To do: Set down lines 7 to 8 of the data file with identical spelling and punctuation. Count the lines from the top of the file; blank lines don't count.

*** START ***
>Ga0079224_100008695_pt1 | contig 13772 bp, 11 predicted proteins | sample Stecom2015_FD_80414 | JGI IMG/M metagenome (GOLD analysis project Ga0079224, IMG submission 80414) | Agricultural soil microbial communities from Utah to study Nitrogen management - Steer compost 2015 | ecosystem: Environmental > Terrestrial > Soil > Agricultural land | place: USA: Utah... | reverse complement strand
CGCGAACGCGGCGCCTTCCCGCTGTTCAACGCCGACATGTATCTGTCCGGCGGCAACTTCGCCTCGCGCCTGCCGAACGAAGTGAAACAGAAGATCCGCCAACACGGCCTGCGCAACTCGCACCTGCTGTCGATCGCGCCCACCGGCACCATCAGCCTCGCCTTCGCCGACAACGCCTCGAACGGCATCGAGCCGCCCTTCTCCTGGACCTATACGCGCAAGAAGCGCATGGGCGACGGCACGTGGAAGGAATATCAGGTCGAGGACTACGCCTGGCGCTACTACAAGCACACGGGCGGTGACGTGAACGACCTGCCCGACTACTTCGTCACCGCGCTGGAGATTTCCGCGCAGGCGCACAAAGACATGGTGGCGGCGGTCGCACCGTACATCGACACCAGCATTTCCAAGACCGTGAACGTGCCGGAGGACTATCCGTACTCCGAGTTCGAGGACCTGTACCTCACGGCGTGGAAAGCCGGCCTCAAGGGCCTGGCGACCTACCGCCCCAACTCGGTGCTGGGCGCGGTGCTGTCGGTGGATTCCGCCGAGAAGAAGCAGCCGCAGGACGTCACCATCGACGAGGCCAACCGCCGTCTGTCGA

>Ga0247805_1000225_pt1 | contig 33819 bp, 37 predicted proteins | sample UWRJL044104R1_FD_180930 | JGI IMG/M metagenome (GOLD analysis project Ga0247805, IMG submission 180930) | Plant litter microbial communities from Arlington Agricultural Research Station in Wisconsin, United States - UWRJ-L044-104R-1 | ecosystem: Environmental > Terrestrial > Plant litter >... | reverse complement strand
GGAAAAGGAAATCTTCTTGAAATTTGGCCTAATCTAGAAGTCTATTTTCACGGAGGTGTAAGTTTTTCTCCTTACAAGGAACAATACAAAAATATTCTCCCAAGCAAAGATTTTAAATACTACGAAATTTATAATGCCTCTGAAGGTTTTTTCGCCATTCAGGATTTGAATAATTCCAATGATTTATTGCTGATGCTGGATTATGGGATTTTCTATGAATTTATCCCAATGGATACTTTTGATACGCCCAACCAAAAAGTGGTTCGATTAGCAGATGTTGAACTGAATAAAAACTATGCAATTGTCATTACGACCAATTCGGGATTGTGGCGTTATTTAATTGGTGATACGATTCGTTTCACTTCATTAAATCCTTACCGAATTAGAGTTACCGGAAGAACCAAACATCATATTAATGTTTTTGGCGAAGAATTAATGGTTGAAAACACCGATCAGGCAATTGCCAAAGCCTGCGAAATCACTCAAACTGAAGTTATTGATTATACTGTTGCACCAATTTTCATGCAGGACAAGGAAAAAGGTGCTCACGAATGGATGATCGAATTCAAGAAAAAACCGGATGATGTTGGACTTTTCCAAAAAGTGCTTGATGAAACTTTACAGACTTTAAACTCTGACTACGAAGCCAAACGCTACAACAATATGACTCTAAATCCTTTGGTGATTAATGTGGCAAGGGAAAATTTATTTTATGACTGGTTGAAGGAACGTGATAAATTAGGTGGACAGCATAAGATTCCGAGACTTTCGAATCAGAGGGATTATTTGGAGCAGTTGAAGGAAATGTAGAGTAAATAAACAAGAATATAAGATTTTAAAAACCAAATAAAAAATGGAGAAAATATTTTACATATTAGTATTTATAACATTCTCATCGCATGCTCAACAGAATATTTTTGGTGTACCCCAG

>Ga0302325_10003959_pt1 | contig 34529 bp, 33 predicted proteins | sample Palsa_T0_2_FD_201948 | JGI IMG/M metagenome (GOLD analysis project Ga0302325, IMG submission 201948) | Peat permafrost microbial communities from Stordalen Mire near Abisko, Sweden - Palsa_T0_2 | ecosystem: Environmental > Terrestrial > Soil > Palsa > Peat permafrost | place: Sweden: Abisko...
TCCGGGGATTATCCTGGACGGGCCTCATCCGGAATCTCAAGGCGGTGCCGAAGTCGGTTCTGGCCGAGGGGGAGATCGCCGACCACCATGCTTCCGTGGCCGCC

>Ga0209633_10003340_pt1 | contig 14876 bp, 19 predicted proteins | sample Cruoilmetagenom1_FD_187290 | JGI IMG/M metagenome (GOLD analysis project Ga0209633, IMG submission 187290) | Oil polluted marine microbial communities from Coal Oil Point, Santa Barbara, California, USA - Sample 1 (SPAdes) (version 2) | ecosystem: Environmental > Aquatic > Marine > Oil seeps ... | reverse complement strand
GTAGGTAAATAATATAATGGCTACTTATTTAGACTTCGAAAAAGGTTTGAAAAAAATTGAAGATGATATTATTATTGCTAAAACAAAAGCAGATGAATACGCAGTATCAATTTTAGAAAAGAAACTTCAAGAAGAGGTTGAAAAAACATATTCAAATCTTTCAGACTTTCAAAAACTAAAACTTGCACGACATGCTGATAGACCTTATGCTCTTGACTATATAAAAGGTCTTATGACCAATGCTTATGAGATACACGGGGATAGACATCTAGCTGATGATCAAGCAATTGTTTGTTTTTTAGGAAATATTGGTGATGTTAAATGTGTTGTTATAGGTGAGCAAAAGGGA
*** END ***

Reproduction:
>Ga0209633_10003340_pt1 | contig 14876 bp, 19 predicted proteins | sample Cruoilmetagenom1_FD_187290 | JGI IMG/M metagenome (GOLD analysis project Ga0209633, IMG submission 187290) | Oil polluted marine microbial communities from Coal Oil Point, Santa Barbara, California, USA - Sample 1 (SPAdes) (version 2) | ecosystem: Environmental > Aquatic > Marine > Oil seeps ... | reverse complement strand
GTAGGTAAATAATATAATGGCTACTTATTTAGACTTCGAAAAAGGTTTGAAAAAAATTGAAGATGATATTATTATTGCTAAAACAAAAGCAGATGAATACGCAGTATCAATTTTAGAAAAGAAACTTCAAGAAGAGGTTGAAAAAACATATTCAAATCTTTCAGACTTTCAAAAACTAAAACTTGCACGACATGCTGATAGACCTTATGCTCTTGACTATATAAAAGGTCTTATGACCAATGCTTATGAGATACACGGGGATAGACATCTAGCTGATGATCAAGCAATTGTTTGTTTTTTAGGAAATATTGGTGATGTTAAATGTGTTGTTATAGGTGAGCAAAAGGGA